Delhi to Bhopal: Museums and mosques

Five ‘begums’ held sway in the city from 1819-1995


The Taj-ul-Masajid in Bhopal is one of the largest mosques in India. Photo: Parth Jha
The Taj-ul-Masajid in Bhopal is one of the largest mosques in India. Photo: Parth Jha

After having spent over a decade in Bengaluru, it was a reluctant move to Delhi. I was upbeat about leaving behind traffic-clogged roads but despondency crept in when I thought about Bengaluru as a perfect springboard to travel on the weekends. Chikmagalur, Coorg, Bandipur—the list is endless. Hoping that Delhi would be a similar jumping point to weekend-savvy destinations, I started scouting for places, looking for something that would put me in the middle of stately architecture, historic relics and the headiness of a bustling city. I narrowed down on Bhopal. Given that I have forever associated the city as the site of the industrial disaster at the Union Carbide chemical plant in 1984, it was time to change that.

Bhopal offers the best of a mid-sized Indian city—a whirl of chaos in the old city, malls and shopping complexes, frenetic shoppers, street food and crumbling monuments that are yardsticks to its lineage. I chose the central district, New Market, to base myself for better access to both old and new parts of the city. On the first day, I headed to the mosque circuit near the Kohefiza area in the old part. It felt appropriate to pay homage to the most historically dominant part of the city, especially since five begums held sway in this part from 1819-1995.

In 1877, Bhopal’s third female ruler, Shah Jahan Begum, ordered the construction of Taj-ul-Masajid. But construction was stopped in 1901 when she died. The onion-domed mosque was finally inaugurated in 1985. I roamed around the large courtyard, peeping through the pillared coves to look at the mihrab (a niche in a mosque’s wall that indicates the direction of Mecca) and then moved to the Jama Masjid, a short auto-rickshaw ride away.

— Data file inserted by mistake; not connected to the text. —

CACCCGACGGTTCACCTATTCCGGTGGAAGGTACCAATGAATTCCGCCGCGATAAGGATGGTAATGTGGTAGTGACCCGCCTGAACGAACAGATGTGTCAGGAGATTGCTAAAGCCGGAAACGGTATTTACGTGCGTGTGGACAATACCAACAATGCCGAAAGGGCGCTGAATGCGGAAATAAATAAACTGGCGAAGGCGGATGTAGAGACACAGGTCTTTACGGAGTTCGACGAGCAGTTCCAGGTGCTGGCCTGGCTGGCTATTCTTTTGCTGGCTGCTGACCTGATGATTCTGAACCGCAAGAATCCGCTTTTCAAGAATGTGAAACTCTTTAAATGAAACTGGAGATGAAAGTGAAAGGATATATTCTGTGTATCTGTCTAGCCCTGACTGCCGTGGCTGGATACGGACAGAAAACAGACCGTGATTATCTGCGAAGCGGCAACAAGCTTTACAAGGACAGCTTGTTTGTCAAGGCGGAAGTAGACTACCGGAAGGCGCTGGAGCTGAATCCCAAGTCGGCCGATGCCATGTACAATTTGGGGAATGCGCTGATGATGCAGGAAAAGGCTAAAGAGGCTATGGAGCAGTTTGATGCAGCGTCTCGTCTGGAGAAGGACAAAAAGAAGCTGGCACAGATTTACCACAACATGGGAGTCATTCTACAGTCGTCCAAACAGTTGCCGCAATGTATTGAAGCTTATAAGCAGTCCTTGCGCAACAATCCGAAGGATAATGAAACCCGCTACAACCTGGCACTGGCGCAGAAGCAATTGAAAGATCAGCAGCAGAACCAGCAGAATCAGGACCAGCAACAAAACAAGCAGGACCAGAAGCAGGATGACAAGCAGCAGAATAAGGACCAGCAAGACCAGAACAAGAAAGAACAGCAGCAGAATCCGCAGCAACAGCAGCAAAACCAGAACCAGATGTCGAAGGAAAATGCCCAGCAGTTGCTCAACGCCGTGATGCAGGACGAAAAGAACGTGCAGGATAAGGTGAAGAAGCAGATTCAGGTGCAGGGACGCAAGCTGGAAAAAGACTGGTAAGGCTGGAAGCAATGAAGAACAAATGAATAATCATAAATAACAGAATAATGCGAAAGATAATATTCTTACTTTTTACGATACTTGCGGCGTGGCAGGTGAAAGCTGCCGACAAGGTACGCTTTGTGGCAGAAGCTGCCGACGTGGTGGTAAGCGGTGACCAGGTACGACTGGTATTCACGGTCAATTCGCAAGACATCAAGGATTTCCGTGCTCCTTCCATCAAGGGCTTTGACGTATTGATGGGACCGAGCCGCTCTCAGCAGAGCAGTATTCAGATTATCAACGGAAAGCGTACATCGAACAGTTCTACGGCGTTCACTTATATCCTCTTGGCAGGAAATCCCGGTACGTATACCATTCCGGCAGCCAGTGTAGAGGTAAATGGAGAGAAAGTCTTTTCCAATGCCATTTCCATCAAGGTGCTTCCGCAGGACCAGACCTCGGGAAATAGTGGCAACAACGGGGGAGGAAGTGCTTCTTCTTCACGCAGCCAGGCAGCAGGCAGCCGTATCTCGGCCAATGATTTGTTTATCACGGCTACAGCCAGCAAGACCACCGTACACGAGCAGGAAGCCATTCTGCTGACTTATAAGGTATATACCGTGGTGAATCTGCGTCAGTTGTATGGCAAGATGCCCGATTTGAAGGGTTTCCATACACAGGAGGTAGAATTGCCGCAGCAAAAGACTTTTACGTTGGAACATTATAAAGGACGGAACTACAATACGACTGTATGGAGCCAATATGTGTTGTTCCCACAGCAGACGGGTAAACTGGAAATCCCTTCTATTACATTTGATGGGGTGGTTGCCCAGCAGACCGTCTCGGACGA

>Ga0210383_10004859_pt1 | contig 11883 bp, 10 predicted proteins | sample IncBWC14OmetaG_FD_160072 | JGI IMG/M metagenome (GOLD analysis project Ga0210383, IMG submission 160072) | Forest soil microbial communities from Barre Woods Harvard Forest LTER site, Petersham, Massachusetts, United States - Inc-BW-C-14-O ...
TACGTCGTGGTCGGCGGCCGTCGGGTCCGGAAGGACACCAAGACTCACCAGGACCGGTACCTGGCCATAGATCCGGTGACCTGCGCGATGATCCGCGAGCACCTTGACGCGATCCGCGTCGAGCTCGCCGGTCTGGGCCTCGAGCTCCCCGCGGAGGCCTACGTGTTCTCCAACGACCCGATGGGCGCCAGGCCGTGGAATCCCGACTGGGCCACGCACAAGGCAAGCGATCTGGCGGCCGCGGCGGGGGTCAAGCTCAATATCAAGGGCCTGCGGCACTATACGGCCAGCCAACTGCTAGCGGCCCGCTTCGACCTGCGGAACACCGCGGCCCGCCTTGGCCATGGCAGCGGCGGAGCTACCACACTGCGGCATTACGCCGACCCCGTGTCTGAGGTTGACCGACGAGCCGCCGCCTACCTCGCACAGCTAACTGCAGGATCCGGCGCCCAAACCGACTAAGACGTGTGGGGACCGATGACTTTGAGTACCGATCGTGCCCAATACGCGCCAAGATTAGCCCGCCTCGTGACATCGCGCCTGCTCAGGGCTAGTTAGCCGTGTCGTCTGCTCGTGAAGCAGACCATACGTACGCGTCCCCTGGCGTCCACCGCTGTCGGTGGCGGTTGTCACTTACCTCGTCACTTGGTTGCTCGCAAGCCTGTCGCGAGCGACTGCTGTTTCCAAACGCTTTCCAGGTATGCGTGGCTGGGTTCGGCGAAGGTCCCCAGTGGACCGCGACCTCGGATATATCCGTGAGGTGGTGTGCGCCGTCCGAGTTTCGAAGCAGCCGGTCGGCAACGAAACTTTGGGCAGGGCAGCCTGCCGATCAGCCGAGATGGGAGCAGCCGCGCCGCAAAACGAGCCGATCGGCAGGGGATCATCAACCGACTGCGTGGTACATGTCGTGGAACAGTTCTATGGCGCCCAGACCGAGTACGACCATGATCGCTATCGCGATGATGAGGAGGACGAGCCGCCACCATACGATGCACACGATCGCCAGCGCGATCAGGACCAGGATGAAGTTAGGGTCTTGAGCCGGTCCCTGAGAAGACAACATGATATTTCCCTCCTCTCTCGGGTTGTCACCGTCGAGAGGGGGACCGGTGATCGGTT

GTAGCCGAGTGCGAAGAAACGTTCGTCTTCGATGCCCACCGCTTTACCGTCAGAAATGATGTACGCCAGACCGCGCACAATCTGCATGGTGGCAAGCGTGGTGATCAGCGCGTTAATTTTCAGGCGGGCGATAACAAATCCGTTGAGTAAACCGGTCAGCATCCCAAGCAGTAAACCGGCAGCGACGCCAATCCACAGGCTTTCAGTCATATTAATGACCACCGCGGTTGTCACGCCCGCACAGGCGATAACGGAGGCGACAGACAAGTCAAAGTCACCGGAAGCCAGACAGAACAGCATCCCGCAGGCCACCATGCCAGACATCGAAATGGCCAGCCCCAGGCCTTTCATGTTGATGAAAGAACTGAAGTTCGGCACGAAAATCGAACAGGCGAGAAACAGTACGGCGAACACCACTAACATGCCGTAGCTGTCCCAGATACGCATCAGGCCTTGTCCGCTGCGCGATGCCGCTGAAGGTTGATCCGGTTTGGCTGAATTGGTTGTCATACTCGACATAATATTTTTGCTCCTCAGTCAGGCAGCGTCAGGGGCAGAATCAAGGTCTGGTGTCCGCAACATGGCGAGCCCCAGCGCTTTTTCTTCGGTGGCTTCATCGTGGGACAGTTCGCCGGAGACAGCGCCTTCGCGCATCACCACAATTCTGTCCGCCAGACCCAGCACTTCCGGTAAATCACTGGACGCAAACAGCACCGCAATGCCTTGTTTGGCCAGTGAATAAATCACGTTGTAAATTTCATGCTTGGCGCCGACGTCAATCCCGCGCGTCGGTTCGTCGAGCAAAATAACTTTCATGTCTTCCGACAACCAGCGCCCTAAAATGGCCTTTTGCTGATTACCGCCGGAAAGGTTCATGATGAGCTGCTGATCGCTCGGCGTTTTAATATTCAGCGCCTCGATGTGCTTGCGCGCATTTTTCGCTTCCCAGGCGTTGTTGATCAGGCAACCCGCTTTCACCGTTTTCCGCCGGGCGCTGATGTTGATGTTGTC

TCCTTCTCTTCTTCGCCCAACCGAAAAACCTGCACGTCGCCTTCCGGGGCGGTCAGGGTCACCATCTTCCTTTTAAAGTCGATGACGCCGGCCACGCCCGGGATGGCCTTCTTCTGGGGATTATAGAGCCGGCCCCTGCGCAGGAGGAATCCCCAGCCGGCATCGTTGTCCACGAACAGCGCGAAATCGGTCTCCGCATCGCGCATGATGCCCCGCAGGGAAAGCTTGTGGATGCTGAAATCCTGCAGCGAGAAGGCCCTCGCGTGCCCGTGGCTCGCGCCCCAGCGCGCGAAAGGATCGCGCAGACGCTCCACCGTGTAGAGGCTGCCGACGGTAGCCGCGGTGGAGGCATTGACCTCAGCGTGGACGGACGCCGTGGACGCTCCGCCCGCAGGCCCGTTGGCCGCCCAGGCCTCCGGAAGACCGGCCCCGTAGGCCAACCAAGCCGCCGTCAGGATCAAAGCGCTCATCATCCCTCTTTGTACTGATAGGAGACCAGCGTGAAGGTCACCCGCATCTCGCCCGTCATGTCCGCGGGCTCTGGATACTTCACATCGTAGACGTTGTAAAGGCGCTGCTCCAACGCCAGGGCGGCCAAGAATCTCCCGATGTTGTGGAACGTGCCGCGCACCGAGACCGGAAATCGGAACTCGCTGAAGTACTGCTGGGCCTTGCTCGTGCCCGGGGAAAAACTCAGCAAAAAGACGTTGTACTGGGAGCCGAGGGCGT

Built in 1837, the Jama Masjid was the creation of Qudsia Begum. The sharp rays of the noon sun were bouncing off the gold spikes that crown the minarets. A fruit-seller outside the mosque suggested that I should visit the Moti Masjid (built in 1860) and Dhai Seedi Masjid (built sometime in the 18th century). Bhopal’s smallest mosque, Dhai Seedi (2.5 steps), lies in the grounds of Hamidia Hospital and is popular for its minuscule size (about 16 sq. m).

I ended the day in the old market area, where street food joints lie tucked away in narrow alleys. After sampling jalebis, poha-sev and kebabs, and topping up with Sulemani chai, I was back at the hotel.

Next morning, I shifted my gaze to the new part of the city. Nestled in the relatively chaos-free and upmarket Shyamla Hills of New Bhopal, is the Madhya Pradesh Tribal Museum. With exhibits that are focused on the history and life of the seven tribes and sub-tribes of Madhya Pradesh, 1,500 tribals contributed to its making by using materials from their villages. It took me the whole morning to walk through the five galleries. One can also visit the nearby Indira Gandhi Rashtriya Manav Sangrahalaya, an anthropology museum, but I skipped it for another lesser-known gem of the city—Qadimi Hammam, a Turkish bath, from the 1700s. Since I had arrived in October and the hammam operates only from November-March, I just got a chance to peep inside. It is a cosy space divided into two sections, for men and women (massages start from Rs400).

A visit to the hammam calls for another trip to Bhopal. After all, it’s the ideal way to relax at the end of a hectic weekend.

Weekend Vacations offers suggestions on getaways that allow for short breaks from metros. The author tweets from @supsonthemove. 

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